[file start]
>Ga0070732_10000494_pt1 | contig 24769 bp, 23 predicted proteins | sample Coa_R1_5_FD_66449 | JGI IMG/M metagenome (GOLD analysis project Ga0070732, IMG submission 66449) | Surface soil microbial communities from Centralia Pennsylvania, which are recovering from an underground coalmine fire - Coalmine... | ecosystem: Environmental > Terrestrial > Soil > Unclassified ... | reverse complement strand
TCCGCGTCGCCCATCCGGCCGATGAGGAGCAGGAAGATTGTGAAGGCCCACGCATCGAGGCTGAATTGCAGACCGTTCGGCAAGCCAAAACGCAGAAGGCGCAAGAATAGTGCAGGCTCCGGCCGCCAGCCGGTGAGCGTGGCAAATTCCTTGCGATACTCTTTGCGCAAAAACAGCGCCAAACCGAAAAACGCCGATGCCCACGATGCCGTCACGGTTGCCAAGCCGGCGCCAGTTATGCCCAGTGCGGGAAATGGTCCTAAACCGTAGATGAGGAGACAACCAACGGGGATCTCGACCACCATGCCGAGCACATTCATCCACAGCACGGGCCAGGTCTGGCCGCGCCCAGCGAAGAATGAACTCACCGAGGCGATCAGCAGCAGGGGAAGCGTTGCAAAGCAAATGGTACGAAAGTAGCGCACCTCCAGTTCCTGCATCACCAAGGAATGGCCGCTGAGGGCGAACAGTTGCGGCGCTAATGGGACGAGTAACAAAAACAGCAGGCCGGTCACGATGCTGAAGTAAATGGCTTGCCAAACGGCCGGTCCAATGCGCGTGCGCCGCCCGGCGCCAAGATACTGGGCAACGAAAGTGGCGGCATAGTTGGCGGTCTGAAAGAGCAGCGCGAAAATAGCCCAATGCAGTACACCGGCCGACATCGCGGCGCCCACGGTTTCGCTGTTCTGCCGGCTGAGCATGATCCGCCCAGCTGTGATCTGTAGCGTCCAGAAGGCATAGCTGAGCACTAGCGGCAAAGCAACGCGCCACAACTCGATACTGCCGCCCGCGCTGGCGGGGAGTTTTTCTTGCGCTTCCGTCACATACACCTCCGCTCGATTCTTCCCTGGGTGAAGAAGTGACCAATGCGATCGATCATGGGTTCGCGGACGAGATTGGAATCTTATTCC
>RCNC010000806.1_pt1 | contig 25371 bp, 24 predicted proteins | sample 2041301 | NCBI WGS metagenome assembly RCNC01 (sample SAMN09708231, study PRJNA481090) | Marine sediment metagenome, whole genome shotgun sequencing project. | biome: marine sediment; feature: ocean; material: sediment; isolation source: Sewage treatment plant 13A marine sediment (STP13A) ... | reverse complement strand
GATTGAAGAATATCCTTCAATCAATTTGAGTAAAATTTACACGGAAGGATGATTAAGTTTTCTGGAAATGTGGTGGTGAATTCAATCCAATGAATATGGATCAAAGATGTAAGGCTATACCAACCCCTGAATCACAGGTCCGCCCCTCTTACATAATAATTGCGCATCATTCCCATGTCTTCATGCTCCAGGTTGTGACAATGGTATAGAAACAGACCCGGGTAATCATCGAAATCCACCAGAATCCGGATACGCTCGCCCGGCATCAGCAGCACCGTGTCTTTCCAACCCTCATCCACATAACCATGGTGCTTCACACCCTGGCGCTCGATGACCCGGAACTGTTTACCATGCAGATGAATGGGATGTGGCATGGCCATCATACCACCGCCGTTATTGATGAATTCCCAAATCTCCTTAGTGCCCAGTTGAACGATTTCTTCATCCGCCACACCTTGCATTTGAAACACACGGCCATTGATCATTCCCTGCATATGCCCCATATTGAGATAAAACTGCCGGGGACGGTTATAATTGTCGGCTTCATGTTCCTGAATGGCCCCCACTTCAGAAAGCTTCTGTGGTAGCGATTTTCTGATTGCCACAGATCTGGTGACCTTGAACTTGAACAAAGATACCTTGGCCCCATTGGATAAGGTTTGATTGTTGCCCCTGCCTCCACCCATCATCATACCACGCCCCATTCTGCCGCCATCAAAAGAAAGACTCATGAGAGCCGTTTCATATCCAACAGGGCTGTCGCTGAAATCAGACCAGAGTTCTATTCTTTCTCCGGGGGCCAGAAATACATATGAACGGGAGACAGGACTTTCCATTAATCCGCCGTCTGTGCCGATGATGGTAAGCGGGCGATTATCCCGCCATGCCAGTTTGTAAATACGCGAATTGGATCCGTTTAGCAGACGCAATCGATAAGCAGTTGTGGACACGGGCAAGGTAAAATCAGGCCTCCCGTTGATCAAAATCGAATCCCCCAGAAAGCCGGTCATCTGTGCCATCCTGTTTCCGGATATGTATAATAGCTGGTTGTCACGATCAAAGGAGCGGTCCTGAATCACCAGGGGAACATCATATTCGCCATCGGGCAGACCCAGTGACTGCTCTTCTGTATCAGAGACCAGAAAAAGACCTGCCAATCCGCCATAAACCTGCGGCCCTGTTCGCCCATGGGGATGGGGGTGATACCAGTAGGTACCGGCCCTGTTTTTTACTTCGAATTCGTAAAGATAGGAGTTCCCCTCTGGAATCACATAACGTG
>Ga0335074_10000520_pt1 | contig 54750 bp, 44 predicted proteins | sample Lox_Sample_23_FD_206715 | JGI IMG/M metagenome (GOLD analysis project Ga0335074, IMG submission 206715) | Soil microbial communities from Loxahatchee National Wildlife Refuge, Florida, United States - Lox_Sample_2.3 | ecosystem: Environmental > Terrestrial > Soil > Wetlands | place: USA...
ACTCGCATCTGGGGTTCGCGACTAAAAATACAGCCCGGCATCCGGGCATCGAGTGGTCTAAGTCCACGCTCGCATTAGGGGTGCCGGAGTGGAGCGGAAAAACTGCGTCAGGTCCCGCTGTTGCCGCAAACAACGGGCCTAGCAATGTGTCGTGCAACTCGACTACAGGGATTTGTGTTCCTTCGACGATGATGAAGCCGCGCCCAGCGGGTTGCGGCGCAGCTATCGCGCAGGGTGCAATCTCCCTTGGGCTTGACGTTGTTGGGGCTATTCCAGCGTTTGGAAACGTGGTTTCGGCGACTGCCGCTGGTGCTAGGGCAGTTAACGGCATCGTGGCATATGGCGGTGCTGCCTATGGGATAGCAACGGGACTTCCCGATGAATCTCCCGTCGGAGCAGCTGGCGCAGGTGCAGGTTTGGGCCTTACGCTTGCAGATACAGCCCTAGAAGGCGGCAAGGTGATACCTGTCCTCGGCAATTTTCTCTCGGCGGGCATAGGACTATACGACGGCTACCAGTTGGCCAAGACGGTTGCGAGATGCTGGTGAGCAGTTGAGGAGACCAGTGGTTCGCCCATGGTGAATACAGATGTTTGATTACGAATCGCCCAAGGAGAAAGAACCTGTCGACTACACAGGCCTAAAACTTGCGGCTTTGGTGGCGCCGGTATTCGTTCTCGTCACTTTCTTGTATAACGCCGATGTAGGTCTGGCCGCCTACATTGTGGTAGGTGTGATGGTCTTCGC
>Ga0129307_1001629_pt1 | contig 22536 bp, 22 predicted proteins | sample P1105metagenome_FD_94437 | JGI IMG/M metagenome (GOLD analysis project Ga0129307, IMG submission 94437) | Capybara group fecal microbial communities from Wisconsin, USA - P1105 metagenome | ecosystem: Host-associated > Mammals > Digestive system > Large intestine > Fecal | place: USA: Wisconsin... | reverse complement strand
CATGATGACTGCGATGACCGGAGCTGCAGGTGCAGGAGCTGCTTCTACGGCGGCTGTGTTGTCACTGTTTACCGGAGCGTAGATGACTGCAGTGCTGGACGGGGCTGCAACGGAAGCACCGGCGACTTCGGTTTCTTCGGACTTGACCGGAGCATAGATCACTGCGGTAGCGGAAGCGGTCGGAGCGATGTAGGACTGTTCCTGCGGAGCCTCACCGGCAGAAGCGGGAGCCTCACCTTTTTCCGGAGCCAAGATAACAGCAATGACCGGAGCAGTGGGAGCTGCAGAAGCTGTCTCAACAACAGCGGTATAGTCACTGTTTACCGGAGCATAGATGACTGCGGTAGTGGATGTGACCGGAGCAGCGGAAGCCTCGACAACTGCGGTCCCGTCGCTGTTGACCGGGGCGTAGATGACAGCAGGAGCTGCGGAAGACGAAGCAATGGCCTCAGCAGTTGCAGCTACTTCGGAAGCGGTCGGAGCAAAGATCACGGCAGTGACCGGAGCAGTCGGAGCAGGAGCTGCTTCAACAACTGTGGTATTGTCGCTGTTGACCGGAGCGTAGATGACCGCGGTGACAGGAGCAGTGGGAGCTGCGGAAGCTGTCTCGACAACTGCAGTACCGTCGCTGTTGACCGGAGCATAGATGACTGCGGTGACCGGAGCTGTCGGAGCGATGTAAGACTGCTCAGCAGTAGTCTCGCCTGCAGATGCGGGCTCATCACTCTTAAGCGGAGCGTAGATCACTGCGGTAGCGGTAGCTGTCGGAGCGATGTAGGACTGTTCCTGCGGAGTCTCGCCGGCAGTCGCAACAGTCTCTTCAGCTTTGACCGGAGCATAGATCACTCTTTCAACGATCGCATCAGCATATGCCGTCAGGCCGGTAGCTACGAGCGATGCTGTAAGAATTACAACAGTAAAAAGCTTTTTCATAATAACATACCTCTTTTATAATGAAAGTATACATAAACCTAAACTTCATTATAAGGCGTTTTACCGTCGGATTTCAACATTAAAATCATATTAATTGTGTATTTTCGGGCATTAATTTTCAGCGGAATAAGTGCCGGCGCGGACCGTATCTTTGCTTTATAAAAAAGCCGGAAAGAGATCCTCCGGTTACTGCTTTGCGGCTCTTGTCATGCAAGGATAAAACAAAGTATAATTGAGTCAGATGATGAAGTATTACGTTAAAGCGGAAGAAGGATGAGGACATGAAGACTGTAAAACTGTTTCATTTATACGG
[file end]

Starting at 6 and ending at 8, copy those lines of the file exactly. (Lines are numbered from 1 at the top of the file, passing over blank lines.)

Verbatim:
ACTCGCATCTGGGGTTCGCGACTAAAAATACAGCCCGGCATCCGGGCATCGAGTGGTCTAAGTCCACGCTCGCATTAGGGGTGCCGGAGTGGAGCGGAAAAACTGCGTCAGGTCCCGCTGTTGCCGCAAACAACGGGCCTAGCAATGTGTCGTGCAACTCGACTACAGGGATTTGTGTTCCTTCGACGATGATGAAGCCGCGCCCAGCGGGTTGCGGCGCAGCTATCGCGCAGGGTGCAATCTCCCTTGGGCTTGACGTTGTTGGGGCTATTCCAGCGTTTGGAAACGTGGTTTCGGCGACTGCCGCTGGTGCTAGGGCAGTTAACGGCATCGTGGCATATGGCGGTGCTGCCTATGGGATAGCAACGGGACTTCCCGATGAATCTCCCGTCGGAGCAGCTGGCGCAGGTGCAGGTTTGGGCCTTACGCTTGCAGATACAGCCCTAGAAGGCGGCAAGGTGATACCTGTCCTCGGCAATTTTCTCTCGGCGGGCATAGGACTATACGACGGCTACCAGTTGGCCAAGACGGTTGCGAGATGCTGGTGAGCAGTTGAGGAGACCAGTGGTTCGCCCATGGTGAATACAGATGTTTGATTACGAATCGCCCAAGGAGAAAGAACCTGTCGACTACACAGGCCTAAAACTTGCGGCTTTGGTGGCGCCGGTATTCGTTCTCGTCACTTTCTTGTATAACGCCGATGTAGGTCTGGCCGCCTACATTGTGGTAGGTGTGATGGTCTTCGC
>Ga0129307_1001629_pt1 | contig 22536 bp, 22 predicted proteins | sample P1105metagenome_FD_94437 | JGI IMG/M metagenome (GOLD analysis project Ga0129307, IMG submission 94437) | Capybara group fecal microbial communities from Wisconsin, USA - P1105 metagenome | ecosystem: Host-associated > Mammals > Digestive system > Large intestine > Fecal | place: USA: Wisconsin... | reverse complement strand
CATGATGACTGCGATGACCGGAGCTGCAGGTGCAGGAGCTGCTTCTACGGCGGCTGTGTTGTCACTGTTTACCGGAGCGTAGATGACTGCAGTGCTGGACGGGGCTGCAACGGAAGCACCGGCGACTTCGGTTTCTTCGGACTTGACCGGAGCATAGATCACTGCGGTAGCGGAAGCGGTCGGAGCGATGTAGGACTGTTCCTGCGGAGCCTCACCGGCAGAAGCGGGAGCCTCACCTTTTTCCGGAGCCAAGATAACAGCAATGACCGGAGCAGTGGGAGCTGCAGAAGCTGTCTCAACAACAGCGGTATAGTCACTGTTTACCGGAGCATAGATGACTGCGGTAGTGGATGTGACCGGAGCAGCGGAAGCCTCGACAACTGCGGTCCCGTCGCTGTTGACCGGGGCGTAGATGACAGCAGGAGCTGCGGAAGACGAAGCAATGGCCTCAGCAGTTGCAGCTACTTCGGAAGCGGTCGGAGCAAAGATCACGGCAGTGACCGGAGCAGTCGGAGCAGGAGCTGCTTCAACAACTGTGGTATTGTCGCTGTTGACCGGAGCGTAGATGACCGCGGTGACAGGAGCAGTGGGAGCTGCGGAAGCTGTCTCGACAACTGCAGTACCGTCGCTGTTGACCGGAGCATAGATGACTGCGGTGACCGGAGCTGTCGGAGCGATGTAAGACTGCTCAGCAGTAGTCTCGCCTGCAGATGCGGGCTCATCACTCTTAAGCGGAGCGTAGATCACTGCGGTAGCGGTAGCTGTCGGAGCGATGTAGGACTGTTCCTGCGGAGTCTCGCCGGCAGTCGCAACAGTCTCTTCAGCTTTGACCGGAGCATAGATCACTCTTTCAACGATCGCATCAGCATATGCCGTCAGGCCGGTAGCTACGAGCGATGCTGTAAGAATTACAACAGTAAAAAGCTTTTTCATAATAACATACCTCTTTTATAATGAAAGTATACATAAACCTAAACTTCATTATAAGGCGTTTTACCGTCGGATTTCAACATTAAAATCATATTAATTGTGTATTTTCGGGCATTAATTTTCAGCGGAATAAGTGCCGGCGCGGACCGTATCTTTGCTTTATAAAAAAGCCGGAAAGAGATCCTCCGGTTACTGCTTTGCGGCTCTTGTCATGCAAGGATAAAACAAAGTATAATTGAGTCAGATGATGAAGTATTACGTTAAAGCGGAAGAAGGATGAGGACATGAAGACTGTAAAACTGTTTCATTTATACGG